Faulty Handrails and Stairwells
There are numerous dangers associated with stairs. In some cases, there may be inherent defects in the stairs' construction, while in other cases, stairs may be improperly maintained. Either way, a fall down stairs may result in serious injuries, such as broken limbs, concussions, or worse. At Moll Law Group, our Chicago premises liability attorneys can help you seek compensation if you are hurt as a result of faulty handrails or stairwells on someone else's property.Bringing a Negligence Claim Based on a Faulty Handrail or Stairwell
Stairs can be dangerous because of faulty handrails, slippery surfaces, ice or water buildup, building code violations, unevenness, or defective materials. In Illinois, all property owners have a duty to make sure their stairs are safe for invitees, such as customers, or licensees, such as social guests.
In order to prevail in a premises liability claim after being hurt on stairs owned by someone else, you will need to establish your status as either an invitee or a licensee. Also, you will need to show that the owner or occupant knew or should have known by using reasonable care that there was a dangerous condition on the stairs, the owner should have expected that you would not discover the danger on your own, and the owner failed to use reasonable care to protect you against the danger.
The notice requirement can make proving a premises liability lawsuit complicated. If there is no evidence that a property owner should have discovered that the stairs were defective in some way, the courts usually will not impose liability. However, if the property owner or its agents actually created the dangerous condition, this rule does not apply. In those cases, the landowner owes a duty to use reasonable care to provide safety to people who are lawfully visiting the property. For example, if the landowner makes repairs on the stairs, and these repairs actually make the handrails more dangerous, the landowner will be held responsible even if it was unaware that this was true.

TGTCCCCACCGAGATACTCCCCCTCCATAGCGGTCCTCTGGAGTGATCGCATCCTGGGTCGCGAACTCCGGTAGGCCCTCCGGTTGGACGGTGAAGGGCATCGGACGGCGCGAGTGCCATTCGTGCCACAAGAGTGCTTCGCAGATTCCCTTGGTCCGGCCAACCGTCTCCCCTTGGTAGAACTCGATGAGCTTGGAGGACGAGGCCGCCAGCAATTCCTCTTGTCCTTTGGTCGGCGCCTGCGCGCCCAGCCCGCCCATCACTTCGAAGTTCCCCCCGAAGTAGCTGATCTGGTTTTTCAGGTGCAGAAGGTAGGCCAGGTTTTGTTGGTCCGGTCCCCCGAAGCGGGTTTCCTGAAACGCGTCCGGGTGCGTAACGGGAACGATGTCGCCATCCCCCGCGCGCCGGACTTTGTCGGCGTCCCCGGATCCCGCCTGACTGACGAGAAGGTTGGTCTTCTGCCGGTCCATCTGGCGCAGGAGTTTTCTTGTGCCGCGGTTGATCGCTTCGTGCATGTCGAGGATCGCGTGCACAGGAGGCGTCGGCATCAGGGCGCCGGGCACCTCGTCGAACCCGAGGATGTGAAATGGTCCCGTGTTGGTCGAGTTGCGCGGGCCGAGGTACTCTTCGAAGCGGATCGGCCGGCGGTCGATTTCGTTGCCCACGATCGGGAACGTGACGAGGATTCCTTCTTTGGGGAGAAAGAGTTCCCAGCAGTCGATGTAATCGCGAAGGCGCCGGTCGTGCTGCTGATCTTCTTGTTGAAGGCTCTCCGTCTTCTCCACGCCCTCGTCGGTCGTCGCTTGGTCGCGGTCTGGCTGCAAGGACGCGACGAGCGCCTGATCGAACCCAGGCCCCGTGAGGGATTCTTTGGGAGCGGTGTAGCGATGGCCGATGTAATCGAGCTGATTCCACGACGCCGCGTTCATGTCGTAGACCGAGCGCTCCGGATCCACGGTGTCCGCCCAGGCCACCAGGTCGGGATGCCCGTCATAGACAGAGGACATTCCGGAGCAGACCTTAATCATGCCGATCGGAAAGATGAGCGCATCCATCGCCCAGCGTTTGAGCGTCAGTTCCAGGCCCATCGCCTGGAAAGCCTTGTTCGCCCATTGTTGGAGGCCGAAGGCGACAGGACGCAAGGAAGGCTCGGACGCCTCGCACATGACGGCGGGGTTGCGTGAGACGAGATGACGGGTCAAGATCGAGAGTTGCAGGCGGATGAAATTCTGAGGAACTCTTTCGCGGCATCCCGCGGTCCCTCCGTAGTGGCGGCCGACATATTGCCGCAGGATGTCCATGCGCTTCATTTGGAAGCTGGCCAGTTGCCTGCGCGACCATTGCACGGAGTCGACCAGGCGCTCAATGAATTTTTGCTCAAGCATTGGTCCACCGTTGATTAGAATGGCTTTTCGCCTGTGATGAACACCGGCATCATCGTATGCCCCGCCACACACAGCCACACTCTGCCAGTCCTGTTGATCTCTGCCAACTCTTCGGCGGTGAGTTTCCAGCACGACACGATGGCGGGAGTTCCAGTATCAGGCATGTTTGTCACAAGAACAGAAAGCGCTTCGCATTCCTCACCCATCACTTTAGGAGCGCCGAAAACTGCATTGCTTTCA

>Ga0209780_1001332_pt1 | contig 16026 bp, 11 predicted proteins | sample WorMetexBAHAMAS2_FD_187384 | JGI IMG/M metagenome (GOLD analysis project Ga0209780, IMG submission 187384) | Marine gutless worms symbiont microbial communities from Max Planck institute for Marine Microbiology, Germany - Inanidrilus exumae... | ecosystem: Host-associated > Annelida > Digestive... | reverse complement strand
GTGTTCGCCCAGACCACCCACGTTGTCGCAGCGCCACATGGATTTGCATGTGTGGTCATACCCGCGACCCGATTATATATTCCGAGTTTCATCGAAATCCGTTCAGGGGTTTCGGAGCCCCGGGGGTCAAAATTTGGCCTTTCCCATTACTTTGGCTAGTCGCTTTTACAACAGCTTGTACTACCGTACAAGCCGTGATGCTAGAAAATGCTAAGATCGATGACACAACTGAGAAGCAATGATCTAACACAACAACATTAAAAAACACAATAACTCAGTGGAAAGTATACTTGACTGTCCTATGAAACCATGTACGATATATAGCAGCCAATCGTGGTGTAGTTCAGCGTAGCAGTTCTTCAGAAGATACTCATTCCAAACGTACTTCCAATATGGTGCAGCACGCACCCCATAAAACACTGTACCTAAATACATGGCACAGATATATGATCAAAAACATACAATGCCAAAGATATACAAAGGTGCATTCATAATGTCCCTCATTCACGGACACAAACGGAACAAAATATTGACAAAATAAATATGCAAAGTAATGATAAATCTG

Generally, a landowner does not have a duty to repair or warn about an open and obvious danger. However, there are cases in which a landowner should anticipate that a dangerous condition could harm a visitor, even though it may be obvious. In those cases, the landowner still owes a duty of reasonable care to the visitor to either warn him or take other steps to protect him.
A landowner should expect, for example, that a visitor's attention might be distracted in certain situations so that he will not notice an obvious danger. A duty might also arise if a visitor sees that the advantages of encountering a danger outweigh the apparent risk. This is especially true when stairs are concerned. For example, a customer trying to leave an upper-level boutique may walk downstairs to the street even if there is a possibility that the stairs are icy because the door has locked behind her. If the visitor slips and falls while holding the handrail on her way down the stairs because ice has formed on the handrail, the landowner may be found to have violated the duty to use reasonable care.Seek Guidance from a Premises Liability Attorney in Chicago
If you have been hurt due to a faulty handrail or stairwell, the Chicago lawyers at Moll Law Group are available to assert your right to compensation. We represent accident victims in Naperville, Schaumburg, Wheaton, and many Cook County communities. Billions of dollars have been recovered in cases in which we have been involved. Call us at 312-462-1700 or contact us online to schedule a free consultation with an injury attorney.